When I shared with you my thoughts here on the eve of Luo Festival, I wasn’t just protesting for the sake of it.
I believe Luo Festival as presently being hosted is nothing but corporate thuggery of Luos which takes advantage of our ‘love for good things’ and our ‘propensity to brag’ – nyadhi – both in good times and bad times.
Luo Festival is one event which, if managed well, can be the single most important event in the Luo community calender.
The festival, rather than just hosting musicians and comedians at Carnivore to entertain Luo middle class (lower middle class, ‘middle’ middle class and upper middle class) should be an ‘opportunity for recognition’ and ‘banter’.
Luo Festival should be that evening when the ‘who-has-been-who’ of the community in the previous year assemble in a ‘hopeful evening’ for the ‘shout-outs’, for the recognition.
The festival should be serious thing in an easy evening. It should be a celebration of the artistic expression by members of the community in the various and expansive fields.
The Festival should be our ‘red carpet’ event; where we take stock of who was who, who has been who, who is who, and; more importantly, who will be who.
The Festival should be a tourism event, where as a people we market our region as a tourist destination: its food, culture, endowments, animals, trees, former human beings etc.
The festival should be an education event, where we know who has published, which teacher is teaching well, and which school is manufacturing good boys and girls to the national pool. Both biographical and academic, some good books and papers have been authored by Luos, and the community need to keep these in its archives.
The festival should be a political event, where we recognize, dead or alive, politicians and non-politicians, jurists and clergy, those Luos whose stubbornness, courage, resilience and love has ensured the survival of our our community in the form and shape it is today. Men who kept at bay those who attempted to trample on our cherished values: fair play, kindness, honesty; this idea that people shouldn’t steal from the government; this other idea that a freer democratic Kenya progresses faster than a dictatorial fiefdom, strangled by machinations of dubious electoral arrangements where winners lose and losers force themselves on power, in the end, mismanaging not only the economy but every single aspect of the nation -security, education, health, agriculture, human rights, free speech, etc.
The festival should serve as an opportunity for whoever is in charge of the community to tell us what next and how; what has been achieved and what must be achieved, for it appears at no point is the Luo community seem to have no ‘plan’ for the future as now.
The festival should be a women event, where the struggles of the Luo girl and woman is appreciated, and the progress assured and sustained.
The festival should be a youth event, where energy meets passion.
The festival should be a media event; where the best journalist is credited for powerful stories advancing the general progress of the community, not the Kisumu bureau guys whose stories are filled with which ODM politician fought who, in whose funeral and why; and who is is accusing who of being a mole. It is them who have turned Luo politics into a ceaseless war of words, feeding the country an idiotic narrative of the Kavirondo.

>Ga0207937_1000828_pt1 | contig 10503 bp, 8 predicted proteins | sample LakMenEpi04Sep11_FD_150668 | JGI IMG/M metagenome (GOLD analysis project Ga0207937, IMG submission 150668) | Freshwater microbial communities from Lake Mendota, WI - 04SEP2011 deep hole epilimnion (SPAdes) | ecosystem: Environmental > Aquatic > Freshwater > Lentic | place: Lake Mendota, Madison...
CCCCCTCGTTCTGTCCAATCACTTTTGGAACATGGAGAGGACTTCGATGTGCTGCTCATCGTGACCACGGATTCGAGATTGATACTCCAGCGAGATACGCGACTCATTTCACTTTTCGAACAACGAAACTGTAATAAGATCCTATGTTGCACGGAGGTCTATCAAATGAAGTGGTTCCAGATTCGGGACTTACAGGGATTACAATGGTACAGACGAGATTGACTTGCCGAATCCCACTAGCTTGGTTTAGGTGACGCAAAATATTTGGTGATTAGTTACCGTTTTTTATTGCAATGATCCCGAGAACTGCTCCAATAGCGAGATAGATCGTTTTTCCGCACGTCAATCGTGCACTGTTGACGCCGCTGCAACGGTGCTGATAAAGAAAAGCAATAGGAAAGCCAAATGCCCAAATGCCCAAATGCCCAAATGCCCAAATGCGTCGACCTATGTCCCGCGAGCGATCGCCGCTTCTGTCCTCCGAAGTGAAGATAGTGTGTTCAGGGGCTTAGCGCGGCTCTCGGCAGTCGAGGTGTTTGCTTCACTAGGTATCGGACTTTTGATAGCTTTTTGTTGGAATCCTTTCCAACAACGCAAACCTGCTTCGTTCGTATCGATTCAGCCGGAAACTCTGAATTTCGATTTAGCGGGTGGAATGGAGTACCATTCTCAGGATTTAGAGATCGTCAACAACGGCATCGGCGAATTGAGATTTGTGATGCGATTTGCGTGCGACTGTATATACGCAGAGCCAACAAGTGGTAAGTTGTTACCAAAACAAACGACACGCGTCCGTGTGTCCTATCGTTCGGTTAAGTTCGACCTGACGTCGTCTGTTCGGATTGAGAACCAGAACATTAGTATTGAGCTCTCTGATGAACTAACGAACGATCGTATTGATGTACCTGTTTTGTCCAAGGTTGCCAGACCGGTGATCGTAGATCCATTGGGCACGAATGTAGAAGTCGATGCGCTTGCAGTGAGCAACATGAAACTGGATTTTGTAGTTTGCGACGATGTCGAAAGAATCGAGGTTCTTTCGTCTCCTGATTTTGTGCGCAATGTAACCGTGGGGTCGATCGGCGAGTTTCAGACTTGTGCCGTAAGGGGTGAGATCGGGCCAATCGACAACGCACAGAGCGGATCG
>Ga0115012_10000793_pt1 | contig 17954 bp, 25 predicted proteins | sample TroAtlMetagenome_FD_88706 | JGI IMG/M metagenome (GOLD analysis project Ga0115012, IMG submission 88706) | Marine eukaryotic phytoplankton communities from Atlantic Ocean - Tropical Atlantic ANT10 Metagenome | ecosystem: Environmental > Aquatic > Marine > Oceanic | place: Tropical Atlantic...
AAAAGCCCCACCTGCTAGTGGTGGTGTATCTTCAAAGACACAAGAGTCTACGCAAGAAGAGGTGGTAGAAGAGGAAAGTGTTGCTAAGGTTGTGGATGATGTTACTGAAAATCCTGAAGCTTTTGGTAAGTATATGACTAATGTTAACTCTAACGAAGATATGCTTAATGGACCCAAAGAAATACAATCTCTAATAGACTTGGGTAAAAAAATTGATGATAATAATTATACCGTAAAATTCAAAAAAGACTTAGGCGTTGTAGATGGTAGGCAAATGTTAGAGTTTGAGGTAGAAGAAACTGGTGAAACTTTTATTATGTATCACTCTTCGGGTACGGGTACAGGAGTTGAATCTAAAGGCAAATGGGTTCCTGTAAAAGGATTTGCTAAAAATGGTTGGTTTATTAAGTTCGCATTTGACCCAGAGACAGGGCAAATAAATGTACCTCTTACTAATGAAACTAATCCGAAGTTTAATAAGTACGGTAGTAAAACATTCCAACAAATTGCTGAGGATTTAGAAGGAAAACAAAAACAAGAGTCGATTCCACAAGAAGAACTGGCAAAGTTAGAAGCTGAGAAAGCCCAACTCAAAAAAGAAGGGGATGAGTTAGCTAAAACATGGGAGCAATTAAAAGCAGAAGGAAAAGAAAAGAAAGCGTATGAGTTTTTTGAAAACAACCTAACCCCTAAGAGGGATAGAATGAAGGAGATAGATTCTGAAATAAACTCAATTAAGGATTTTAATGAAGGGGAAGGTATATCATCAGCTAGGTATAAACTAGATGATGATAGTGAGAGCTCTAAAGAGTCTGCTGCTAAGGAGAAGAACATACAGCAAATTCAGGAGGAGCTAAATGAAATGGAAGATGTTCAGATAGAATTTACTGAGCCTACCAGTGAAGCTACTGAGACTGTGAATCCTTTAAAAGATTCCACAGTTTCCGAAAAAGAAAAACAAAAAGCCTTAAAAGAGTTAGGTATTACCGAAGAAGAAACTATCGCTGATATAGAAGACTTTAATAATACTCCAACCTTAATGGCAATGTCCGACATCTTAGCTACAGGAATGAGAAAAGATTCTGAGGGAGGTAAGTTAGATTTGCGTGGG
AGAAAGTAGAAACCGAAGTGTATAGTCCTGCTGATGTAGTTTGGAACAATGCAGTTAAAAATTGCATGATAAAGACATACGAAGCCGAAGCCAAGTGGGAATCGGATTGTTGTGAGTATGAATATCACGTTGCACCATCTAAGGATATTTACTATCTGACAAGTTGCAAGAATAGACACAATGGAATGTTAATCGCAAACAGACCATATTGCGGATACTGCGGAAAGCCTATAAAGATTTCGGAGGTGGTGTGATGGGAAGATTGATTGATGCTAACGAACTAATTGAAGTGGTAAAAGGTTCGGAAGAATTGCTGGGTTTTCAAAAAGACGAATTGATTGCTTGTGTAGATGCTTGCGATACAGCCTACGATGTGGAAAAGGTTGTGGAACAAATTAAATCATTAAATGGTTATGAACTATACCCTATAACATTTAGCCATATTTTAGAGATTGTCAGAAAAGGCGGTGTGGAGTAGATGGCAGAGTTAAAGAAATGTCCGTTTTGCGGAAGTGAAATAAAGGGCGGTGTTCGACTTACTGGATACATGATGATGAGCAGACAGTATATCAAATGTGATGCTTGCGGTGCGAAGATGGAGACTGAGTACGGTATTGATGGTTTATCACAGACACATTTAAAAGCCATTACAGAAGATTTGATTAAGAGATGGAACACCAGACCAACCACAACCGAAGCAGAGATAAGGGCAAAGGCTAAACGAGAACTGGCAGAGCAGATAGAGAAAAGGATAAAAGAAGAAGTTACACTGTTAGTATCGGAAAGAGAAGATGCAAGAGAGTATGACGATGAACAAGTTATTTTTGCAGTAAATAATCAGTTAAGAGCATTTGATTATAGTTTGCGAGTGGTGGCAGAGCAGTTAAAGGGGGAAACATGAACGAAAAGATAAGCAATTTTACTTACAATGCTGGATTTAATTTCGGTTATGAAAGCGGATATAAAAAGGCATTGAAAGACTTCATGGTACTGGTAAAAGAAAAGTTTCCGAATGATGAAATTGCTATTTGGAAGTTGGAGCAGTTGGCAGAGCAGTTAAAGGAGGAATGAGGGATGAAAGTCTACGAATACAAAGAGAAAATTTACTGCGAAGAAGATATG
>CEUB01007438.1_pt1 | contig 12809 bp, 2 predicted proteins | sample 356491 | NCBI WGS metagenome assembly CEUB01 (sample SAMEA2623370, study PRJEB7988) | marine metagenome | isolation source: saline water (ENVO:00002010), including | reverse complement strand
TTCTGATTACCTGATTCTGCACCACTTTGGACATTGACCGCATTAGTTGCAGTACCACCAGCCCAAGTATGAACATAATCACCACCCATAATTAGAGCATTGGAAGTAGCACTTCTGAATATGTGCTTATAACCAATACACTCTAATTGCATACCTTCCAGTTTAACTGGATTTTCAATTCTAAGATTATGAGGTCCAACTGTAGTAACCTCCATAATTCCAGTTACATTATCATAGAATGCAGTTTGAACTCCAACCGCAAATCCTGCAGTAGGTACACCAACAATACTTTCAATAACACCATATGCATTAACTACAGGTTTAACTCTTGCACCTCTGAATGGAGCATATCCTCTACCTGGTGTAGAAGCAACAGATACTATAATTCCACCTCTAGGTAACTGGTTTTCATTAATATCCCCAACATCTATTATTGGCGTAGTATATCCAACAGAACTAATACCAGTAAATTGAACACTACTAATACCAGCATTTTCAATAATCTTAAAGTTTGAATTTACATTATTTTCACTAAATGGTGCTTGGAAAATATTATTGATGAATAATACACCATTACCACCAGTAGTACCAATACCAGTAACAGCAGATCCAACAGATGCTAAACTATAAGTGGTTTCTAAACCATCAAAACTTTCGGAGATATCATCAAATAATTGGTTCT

The festival should be an appreciation event; where we thank profusely those allies whose friendships and partnerships have impacted the community in irreversibly fundamental ways.
The Festival should be an entrepreneurial event, where we fete those few industrialists and business magnets amongst us, for we know only them will eventually turn our ideas -including this – to real products, beneficial to us, empowering us, and not ripping us off.
The festival should be, as it is now, an entertainment event; where people meet to get entertained and mingle and eat and refresh and live.But more than all these, it should be where new talents are announced and old rivalries renewed or resolved. The Luo festival should be the festival of the storyteller, the humourist, the poet, the instrumentalist, the songwriter, the footballer, the rugby guy, intellectual and the vagrant.
The festival should be a sombre event, where we bow down to pay last respect to one glorious dead, whose life was worth associating with, at community level.
The festival should be a scandal; where tabloids get bad stories to write; stories of lewd escapades.
Increasingly, political correctness in our country is making it difficult for people (apart from Luhya politicians and kikuyu/meru elders) to gather together as ‘a community’ and ponder about the progress of the past, present and future. This is not just about Luos only; but others too. People should celebrate the little trials and triumphs that they feel part of, whether it is for a third president or the 100th medal winner.
The Luo Festival must and will transition, for change is the only constant thing and necessity mothers invention.